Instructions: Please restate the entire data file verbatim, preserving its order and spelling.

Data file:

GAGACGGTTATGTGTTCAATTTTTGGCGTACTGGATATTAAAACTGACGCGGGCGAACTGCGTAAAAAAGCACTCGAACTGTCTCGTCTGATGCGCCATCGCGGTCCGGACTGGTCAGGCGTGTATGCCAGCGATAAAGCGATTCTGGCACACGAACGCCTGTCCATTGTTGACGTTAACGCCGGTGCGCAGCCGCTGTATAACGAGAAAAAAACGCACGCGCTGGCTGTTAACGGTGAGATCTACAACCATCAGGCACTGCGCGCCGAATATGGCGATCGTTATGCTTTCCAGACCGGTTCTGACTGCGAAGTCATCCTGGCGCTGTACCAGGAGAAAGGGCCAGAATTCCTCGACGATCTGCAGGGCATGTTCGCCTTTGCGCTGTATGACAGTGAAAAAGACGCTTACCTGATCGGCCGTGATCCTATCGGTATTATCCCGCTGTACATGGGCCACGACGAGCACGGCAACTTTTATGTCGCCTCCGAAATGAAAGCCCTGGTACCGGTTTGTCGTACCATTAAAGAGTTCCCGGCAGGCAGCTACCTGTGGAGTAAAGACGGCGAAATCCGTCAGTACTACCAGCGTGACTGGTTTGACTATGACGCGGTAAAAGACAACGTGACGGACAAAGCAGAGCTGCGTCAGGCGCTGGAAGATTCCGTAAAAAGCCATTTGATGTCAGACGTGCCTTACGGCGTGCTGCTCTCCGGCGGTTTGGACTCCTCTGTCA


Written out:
GAGACGGTTATGTGTTCAATTTTTGGCGTACTGGATATTAAAACTGACGCGGGCGAACTGCGTAAAAAAGCACTCGAACTGTCTCGTCTGATGCGCCATCGCGGTCCGGACTGGTCAGGCGTGTATGCCAGCGATAAAGCGATTCTGGCACACGAACGCCTGTCCATTGTTGACGTTAACGCCGGTGCGCAGCCGCTGTATAACGAGAAAAAAACGCACGCGCTGGCTGTTAACGGTGAGATCTACAACCATCAGGCACTGCGCGCCGAATATGGCGATCGTTATGCTTTCCAGACCGGTTCTGACTGCGAAGTCATCCTGGCGCTGTACCAGGAGAAAGGGCCAGAATTCCTCGACGATCTGCAGGGCATGTTCGCCTTTGCGCTGTATGACAGTGAAAAAGACGCTTACCTGATCGGCCGTGATCCTATCGGTATTATCCCGCTGTACATGGGCCACGACGAGCACGGCAACTTTTATGTCGCCTCCGAAATGAAAGCCCTGGTACCGGTTTGTCGTACCATTAAAGAGTTCCCGGCAGGCAGCTACCTGTGGAGTAAAGACGGCGAAATCCGTCAGTACTACCAGCGTGACTGGTTTGACTATGACGCGGTAAAAGACAACGTGACGGACAAAGCAGAGCTGCGTCAGGCGCTGGAAGATTCCGTAAAAAGCCATTTGATGTCAGACGTGCCTTACGGCGTGCTGCTCTCCGGCGGTTTGGACTCCTCTGTCA